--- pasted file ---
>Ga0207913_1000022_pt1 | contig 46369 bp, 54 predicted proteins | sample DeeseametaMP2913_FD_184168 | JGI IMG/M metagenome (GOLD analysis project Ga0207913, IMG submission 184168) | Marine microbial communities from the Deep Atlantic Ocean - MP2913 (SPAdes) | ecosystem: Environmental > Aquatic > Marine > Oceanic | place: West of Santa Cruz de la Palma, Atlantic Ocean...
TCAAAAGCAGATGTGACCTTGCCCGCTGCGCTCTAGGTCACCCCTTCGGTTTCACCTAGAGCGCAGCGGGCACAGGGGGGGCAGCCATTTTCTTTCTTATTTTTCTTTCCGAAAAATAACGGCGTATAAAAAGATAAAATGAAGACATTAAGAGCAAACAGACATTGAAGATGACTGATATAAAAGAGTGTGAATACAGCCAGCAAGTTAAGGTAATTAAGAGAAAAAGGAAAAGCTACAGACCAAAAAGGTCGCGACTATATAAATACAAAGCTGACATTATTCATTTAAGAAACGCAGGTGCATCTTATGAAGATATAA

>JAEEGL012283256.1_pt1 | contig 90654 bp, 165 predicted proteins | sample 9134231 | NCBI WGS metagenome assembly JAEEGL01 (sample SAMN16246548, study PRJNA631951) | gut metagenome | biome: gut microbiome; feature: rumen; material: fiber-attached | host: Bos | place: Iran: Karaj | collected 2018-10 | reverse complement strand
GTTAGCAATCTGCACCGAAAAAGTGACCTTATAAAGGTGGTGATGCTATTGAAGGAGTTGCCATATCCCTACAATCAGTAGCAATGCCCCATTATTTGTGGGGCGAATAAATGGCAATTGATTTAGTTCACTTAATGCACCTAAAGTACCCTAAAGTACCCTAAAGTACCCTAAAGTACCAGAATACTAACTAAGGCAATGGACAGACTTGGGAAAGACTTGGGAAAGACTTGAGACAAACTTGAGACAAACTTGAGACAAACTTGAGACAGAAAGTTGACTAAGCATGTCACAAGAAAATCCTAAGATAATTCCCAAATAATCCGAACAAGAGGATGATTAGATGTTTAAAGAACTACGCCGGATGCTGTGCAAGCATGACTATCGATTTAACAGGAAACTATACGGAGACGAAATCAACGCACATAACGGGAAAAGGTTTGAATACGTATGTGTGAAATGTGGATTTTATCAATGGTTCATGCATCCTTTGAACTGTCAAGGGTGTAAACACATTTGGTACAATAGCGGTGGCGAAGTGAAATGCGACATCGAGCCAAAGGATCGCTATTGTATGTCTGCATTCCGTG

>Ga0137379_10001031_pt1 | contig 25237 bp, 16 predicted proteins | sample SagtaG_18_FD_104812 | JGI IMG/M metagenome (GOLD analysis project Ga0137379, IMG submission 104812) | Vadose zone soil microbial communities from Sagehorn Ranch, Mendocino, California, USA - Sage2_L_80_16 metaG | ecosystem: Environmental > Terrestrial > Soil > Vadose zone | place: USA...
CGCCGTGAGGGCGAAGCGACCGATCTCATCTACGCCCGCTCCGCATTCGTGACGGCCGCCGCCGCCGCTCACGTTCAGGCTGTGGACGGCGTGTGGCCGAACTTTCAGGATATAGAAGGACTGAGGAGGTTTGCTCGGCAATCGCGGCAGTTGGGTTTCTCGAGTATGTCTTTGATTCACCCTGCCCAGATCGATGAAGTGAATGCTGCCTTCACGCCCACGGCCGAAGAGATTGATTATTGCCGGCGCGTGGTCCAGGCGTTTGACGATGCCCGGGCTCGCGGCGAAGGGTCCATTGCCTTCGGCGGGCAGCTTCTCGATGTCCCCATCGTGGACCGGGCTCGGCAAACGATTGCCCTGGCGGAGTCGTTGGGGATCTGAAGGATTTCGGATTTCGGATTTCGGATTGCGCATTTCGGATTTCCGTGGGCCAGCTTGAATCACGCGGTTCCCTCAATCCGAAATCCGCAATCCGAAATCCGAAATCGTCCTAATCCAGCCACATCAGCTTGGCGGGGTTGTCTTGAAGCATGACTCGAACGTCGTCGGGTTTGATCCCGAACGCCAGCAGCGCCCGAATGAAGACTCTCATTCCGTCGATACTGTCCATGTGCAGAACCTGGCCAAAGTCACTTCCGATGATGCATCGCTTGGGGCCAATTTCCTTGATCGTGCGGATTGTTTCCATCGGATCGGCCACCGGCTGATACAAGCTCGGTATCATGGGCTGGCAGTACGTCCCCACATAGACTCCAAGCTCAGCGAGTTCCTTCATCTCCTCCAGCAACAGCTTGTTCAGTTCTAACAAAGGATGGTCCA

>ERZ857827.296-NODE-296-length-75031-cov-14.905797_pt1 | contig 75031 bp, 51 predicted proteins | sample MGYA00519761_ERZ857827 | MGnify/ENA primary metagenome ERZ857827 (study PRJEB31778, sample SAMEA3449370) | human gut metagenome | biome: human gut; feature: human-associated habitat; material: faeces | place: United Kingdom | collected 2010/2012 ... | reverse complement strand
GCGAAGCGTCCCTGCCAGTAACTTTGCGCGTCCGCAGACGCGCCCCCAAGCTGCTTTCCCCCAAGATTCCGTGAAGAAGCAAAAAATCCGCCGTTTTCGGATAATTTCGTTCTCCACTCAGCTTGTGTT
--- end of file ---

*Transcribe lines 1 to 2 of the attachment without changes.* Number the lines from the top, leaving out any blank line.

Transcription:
>Ga0207913_1000022_pt1 | contig 46369 bp, 54 predicted proteins | sample DeeseametaMP2913_FD_184168 | JGI IMG/M metagenome (GOLD analysis project Ga0207913, IMG submission 184168) | Marine microbial communities from the Deep Atlantic Ocean - MP2913 (SPAdes) | ecosystem: Environmental > Aquatic > Marine > Oceanic | place: West of Santa Cruz de la Palma, Atlantic Ocean...
TCAAAAGCAGATGTGACCTTGCCCGCTGCGCTCTAGGTCACCCCTTCGGTTTCACCTAGAGCGCAGCGGGCACAGGGGGGGCAGCCATTTTCTTTCTTATTTTTCTTTCCGAAAAATAACGGCGTATAAAAAGATAAAATGAAGACATTAAGAGCAAACAGACATTGAAGATGACTGATATAAAAGAGTGTGAATACAGCCAGCAAGTTAAGGTAATTAAGAGAAAAAGGAAAAGCTACAGACCAAAAAGGTCGCGACTATATAAATACAAAGCTGACATTATTCATTTAAGAAACGCAGGTGCATCTTATGAAGATATAA